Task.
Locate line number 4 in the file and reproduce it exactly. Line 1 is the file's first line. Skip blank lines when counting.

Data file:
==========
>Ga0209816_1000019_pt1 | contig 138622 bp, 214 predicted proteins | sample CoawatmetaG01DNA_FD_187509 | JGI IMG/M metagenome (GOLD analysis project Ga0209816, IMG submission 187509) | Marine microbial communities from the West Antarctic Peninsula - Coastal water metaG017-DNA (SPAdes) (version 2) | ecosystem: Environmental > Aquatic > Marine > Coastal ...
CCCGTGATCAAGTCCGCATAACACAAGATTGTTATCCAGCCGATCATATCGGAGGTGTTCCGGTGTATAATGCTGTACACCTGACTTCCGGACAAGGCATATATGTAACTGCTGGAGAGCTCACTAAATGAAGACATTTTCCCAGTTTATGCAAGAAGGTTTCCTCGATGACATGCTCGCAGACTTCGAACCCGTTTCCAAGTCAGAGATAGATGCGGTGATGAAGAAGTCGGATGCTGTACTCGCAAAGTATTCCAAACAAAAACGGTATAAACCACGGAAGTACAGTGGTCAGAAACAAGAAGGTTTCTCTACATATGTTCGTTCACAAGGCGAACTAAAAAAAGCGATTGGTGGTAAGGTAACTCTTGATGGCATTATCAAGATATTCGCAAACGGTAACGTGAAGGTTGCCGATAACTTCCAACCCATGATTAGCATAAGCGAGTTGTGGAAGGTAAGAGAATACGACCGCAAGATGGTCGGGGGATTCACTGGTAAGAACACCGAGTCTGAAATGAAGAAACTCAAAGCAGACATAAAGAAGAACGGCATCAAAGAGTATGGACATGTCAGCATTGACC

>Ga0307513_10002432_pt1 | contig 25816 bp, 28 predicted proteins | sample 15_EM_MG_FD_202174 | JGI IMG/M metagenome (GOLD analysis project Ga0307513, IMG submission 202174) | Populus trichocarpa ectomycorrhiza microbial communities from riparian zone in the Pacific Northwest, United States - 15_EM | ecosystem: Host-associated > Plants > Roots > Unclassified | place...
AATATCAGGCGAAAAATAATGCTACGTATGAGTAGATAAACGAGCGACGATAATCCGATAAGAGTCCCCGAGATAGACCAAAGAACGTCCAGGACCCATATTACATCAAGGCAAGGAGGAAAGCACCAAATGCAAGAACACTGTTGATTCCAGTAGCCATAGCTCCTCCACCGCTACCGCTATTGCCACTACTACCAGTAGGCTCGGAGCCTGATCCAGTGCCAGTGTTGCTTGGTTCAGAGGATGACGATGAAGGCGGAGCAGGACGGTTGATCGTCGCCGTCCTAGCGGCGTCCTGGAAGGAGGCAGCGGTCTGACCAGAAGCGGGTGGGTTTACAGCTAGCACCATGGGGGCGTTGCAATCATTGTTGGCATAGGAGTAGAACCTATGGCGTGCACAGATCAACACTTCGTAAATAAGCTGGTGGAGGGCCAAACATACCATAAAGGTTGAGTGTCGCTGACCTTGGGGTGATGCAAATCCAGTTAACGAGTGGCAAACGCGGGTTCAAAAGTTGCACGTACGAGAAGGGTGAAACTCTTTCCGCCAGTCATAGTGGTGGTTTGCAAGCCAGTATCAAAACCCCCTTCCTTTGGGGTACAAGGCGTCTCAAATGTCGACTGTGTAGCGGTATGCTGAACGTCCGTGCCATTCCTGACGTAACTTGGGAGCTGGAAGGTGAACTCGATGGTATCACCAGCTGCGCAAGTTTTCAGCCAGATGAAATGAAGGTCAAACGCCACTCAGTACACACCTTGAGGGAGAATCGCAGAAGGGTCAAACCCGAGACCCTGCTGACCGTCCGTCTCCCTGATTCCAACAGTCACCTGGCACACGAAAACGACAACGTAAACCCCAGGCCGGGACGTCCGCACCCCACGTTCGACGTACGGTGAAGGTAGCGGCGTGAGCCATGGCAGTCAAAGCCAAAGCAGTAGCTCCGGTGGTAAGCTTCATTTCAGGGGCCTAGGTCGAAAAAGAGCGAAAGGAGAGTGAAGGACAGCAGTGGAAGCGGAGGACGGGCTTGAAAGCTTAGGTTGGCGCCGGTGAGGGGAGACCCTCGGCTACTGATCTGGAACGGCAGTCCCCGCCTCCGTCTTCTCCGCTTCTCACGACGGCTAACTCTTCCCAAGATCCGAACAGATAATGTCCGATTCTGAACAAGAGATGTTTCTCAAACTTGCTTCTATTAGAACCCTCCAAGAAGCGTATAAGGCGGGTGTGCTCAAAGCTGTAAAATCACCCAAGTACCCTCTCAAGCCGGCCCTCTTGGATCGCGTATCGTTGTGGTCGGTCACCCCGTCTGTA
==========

AATATCAGGCGAAAAATAATGCTACGTATGAGTAGATAAACGAGCGACGATAATCCGATAAGAGTCCCCGAGATAGACCAAAGAACGTCCAGGACCCATATTACATCAAGGCAAGGAGGAAAGCACCAAATGCAAGAACACTGTTGATTCCAGTAGCCATAGCTCCTCCACCGCTACCGCTATTGCCACTACTACCAGTAGGCTCGGAGCCTGATCCAGTGCCAGTGTTGCTTGGTTCAGAGGATGACGATGAAGGCGGAGCAGGACGGTTGATCGTCGCCGTCCTAGCGGCGTCCTGGAAGGAGGCAGCGGTCTGACCAGAAGCGGGTGGGTTTACAGCTAGCACCATGGGGGCGTTGCAATCATTGTTGGCATAGGAGTAGAACCTATGGCGTGCACAGATCAACACTTCGTAAATAAGCTGGTGGAGGGCCAAACATACCATAAAGGTTGAGTGTCGCTGACCTTGGGGTGATGCAAATCCAGTTAACGAGTGGCAAACGCGGGTTCAAAAGTTGCACGTACGAGAAGGGTGAAACTCTTTCCGCCAGTCATAGTGGTGGTTTGCAAGCCAGTATCAAAACCCCCTTCCTTTGGGGTACAAGGCGTCTCAAATGTCGACTGTGTAGCGGTATGCTGAACGTCCGTGCCATTCCTGACGTAACTTGGGAGCTGGAAGGTGAACTCGATGGTATCACCAGCTGCGCAAGTTTTCAGCCAGATGAAATGAAGGTCAAACGCCACTCAGTACACACCTTGAGGGAGAATCGCAGAAGGGTCAAACCCGAGACCCTGCTGACCGTCCGTCTCCCTGATTCCAACAGTCACCTGGCACACGAAAACGACAACGTAAACCCCAGGCCGGGACGTCCGCACCCCACGTTCGACGTACGGTGAAGGTAGCGGCGTGAGCCATGGCAGTCAAAGCCAAAGCAGTAGCTCCGGTGGTAAGCTTCATTTCAGGGGCCTAGGTCGAAAAAGAGCGAAAGGAGAGTGAAGGACAGCAGTGGAAGCGGAGGACGGGCTTGAAAGCTTAGGTTGGCGCCGGTGAGGGGAGACCCTCGGCTACTGATCTGGAACGGCAGTCCCCGCCTCCGTCTTCTCCGCTTCTCACGACGGCTAACTCTTCCCAAGATCCGAACAGATAATGTCCGATTCTGAACAAGAGATGTTTCTCAAACTTGCTTCTATTAGAACCCTCCAAGAAGCGTATAAGGCGGGTGTGCTCAAAGCTGTAAAATCACCCAAGTACCCTCTCAAGCCGGCCCTCTTGGATCGCGTATCGTTGTGGTCGGTCACCCCGTCTGTA